are very reactive molecules that can react with every cellular component
Irene
is a molecule that contains atleast one unpaired electron
kevin
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hello
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what is anatomy
Ovbiagele Reply
is the study of structure of the body
Saifullah
is the study of the structure and function of the human body
Irene
can we put catheter in superficial circumflex iliac artery?
Sayed Reply
yes
Andrei
yes
Irene
yes
MONISH
what is anatomy
Eunice Reply
describe how penile erection occurs
Eunice
the study of the parts of an organism
Ayisi
is the study of the bones
Zainab
that's osteology
Ayisi
Ok
Emmanuel
How many hair do we have
Emmanuel
hair?
christine
why it's not advisable to not to give an intramuscular
Jamila Reply
well l think intramuscular injection takes a long time to get to the cells of the body for action whislt an intravenous injection goes straight to the heart and then pump to the cells /tissues quickly.So in a nutshell, intramuscular is slower and takes a longer time to work
Anna
it depends on the route of administration of drugs in an instance where the drugs to be given needs a fast action then intravenous is given but if opposite then intramuscular is advised
Deborah
Some times it is not fast in action, and again due to some complications of IM such as injection abcess, and pain.
Idris
why in IM ingestion should not be more than 2ml
Fatou
because of tissues inflammation the high dose of more than 2mls may cause
Clifford
TSH secretion is inhibited by stress and cortisol
Hadi Reply
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hi
Muhammad
Hello my friend. What do you want to chat about?
mehmet
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mehmet
why it's not advisable to not to give an intramuscular injection on the shoulder more than 2ml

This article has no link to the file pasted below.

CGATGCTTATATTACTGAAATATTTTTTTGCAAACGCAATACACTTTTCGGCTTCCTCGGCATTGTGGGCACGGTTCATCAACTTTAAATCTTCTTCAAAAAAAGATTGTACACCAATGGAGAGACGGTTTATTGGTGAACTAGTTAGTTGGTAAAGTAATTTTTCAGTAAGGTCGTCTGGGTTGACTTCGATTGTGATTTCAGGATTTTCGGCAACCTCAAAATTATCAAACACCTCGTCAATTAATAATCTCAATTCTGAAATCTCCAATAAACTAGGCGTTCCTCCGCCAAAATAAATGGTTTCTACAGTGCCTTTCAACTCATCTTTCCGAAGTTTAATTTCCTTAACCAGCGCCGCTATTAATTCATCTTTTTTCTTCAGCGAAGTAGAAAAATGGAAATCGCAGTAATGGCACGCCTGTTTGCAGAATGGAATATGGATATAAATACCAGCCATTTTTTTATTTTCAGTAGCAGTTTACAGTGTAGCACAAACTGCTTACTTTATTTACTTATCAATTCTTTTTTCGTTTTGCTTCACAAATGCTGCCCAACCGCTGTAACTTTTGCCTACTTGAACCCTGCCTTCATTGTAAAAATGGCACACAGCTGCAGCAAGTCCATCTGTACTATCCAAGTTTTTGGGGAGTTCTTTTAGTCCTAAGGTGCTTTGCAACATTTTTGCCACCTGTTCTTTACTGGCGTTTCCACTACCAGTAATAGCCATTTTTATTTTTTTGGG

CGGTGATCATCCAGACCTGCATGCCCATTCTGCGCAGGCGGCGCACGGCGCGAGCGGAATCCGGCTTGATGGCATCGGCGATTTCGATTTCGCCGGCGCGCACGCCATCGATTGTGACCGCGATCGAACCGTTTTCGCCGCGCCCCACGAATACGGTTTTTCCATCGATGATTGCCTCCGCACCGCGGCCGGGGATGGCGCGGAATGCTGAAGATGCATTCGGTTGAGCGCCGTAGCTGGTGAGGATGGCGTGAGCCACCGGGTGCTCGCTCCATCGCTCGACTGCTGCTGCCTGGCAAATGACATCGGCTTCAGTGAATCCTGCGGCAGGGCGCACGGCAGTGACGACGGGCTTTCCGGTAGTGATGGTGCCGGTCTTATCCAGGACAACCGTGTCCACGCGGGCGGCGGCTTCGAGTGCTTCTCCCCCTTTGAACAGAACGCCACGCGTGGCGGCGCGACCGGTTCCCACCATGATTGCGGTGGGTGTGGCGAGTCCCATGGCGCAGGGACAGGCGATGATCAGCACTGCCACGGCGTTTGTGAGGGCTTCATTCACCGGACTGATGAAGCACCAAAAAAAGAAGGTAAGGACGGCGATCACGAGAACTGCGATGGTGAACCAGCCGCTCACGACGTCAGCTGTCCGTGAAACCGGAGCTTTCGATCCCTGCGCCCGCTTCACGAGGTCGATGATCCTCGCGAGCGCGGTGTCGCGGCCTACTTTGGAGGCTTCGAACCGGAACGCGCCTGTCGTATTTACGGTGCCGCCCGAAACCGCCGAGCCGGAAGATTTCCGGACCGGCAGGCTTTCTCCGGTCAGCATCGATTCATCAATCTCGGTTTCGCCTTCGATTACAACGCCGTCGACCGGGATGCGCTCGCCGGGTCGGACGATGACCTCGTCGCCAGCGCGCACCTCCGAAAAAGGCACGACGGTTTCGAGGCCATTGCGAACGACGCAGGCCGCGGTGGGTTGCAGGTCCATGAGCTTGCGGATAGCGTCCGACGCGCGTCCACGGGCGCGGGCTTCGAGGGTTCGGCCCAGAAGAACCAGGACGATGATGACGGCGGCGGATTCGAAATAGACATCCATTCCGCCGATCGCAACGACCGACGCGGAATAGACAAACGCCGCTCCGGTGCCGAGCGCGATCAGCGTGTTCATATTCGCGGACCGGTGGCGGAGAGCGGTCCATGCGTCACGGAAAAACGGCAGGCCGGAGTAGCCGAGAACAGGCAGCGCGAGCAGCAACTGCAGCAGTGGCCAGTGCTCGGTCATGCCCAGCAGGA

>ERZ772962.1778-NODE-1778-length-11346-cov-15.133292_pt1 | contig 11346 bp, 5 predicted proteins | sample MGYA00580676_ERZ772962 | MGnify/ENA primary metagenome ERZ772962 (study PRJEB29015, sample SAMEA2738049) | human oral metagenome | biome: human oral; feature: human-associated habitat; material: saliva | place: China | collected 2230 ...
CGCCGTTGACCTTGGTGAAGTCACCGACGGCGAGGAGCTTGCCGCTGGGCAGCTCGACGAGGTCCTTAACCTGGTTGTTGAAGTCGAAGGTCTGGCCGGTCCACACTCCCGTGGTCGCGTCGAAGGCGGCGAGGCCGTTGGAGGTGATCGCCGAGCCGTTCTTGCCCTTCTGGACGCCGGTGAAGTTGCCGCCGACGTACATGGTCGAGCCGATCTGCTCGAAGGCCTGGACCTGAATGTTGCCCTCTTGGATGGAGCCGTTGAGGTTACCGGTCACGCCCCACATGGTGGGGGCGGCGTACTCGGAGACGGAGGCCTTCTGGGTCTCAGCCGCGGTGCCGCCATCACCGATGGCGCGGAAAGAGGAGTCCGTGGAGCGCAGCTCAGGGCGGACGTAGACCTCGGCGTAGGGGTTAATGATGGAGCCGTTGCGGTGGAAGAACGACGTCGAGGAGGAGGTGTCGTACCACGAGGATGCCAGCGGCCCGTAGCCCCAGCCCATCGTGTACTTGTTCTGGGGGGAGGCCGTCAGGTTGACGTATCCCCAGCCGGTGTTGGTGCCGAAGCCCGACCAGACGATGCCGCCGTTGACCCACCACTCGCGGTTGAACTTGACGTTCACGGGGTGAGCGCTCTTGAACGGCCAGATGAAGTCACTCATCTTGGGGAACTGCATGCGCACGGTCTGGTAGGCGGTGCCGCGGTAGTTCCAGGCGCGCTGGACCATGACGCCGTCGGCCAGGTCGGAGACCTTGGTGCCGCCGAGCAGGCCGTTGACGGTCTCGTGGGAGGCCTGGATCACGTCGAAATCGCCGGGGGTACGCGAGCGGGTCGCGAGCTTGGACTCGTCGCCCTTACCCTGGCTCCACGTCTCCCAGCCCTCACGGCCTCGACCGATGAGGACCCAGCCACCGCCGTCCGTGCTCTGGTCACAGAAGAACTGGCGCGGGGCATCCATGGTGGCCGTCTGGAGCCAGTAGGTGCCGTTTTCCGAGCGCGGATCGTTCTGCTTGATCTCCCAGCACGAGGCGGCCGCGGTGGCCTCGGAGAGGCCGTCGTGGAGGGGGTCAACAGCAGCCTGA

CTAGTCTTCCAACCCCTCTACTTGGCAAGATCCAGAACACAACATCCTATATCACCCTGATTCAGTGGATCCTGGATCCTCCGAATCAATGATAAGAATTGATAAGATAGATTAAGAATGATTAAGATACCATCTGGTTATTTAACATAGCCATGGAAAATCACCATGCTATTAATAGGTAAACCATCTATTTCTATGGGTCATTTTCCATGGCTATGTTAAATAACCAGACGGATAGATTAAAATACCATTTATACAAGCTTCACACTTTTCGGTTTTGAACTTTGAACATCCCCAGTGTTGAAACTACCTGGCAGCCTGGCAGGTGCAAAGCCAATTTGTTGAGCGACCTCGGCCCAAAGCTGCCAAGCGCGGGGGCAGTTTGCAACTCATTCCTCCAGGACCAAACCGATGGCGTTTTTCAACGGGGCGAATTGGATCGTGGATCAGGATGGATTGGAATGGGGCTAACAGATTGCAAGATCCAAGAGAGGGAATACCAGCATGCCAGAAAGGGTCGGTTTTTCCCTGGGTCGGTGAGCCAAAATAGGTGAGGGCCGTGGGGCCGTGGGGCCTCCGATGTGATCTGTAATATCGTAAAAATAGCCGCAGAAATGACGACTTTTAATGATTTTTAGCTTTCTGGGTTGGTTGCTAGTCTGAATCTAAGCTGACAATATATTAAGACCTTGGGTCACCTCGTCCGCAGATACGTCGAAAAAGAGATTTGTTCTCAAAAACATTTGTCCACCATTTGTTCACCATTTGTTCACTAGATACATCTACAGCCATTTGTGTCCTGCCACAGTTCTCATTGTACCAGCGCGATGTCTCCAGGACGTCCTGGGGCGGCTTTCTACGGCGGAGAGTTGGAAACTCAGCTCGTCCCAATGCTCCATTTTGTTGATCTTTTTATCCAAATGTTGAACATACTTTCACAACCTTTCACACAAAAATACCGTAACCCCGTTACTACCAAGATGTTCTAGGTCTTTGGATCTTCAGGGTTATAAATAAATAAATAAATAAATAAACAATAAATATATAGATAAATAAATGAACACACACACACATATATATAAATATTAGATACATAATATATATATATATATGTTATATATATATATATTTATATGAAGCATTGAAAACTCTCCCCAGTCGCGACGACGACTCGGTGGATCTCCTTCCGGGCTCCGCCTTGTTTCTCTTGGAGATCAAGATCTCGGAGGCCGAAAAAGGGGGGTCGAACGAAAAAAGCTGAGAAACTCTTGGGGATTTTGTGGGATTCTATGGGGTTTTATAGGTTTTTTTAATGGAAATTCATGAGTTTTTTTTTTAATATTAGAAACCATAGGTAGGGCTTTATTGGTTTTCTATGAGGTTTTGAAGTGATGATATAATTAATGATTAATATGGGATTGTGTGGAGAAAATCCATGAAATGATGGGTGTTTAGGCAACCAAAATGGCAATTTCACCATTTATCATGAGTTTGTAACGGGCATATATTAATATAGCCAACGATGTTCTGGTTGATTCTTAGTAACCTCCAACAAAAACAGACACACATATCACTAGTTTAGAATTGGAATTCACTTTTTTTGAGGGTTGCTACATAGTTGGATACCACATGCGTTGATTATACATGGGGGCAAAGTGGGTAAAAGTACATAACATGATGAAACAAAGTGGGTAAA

Fatou
what are the factor that stimulates bile secretion
Linda Reply
secretin ,gestrin , glucagon, cholecytokinin-pancreozymin,
Leila
bile secretion is stimulate by secretin . bile secrete in to gall bladder .gall bladder store and concentrate bile...
Anoop
what happens to the rate of breathing during acidosis? why?
Rachael Reply
the breathing rate increases
Azapa
The breathing rate decreases due to accumalative amounts of carbondioxide. Or un balanced amounts of oxygen and carbondioxide
farouq
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explain on the cellular respiration
Racheal Reply
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Cleopatra Reply
The founder of anatomy is called herophilos
Thiep
is the study of the human body
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does blood moves through the heart
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LifeLine
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No 👎.
ring
Since dendrites are at the terminal end of a sensory neurone allowing it to transmit impulses to the relay neurone... what is at the other terminal end of the sensory neurone that connects it to the sensory organ?
Emmanuel Reply
The sensory organs have receptors which detect the stimulus then transmits impulses to the neurones via synaptic transmission. Meaning dendrites connect the sensory neurones to the receptors in the organ.
Cindah

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Source:  OpenStax, Anatomy & Physiology. OpenStax CNX. Feb 04, 2016 Download for free at http://legacy.cnx.org/content/col11496/1.8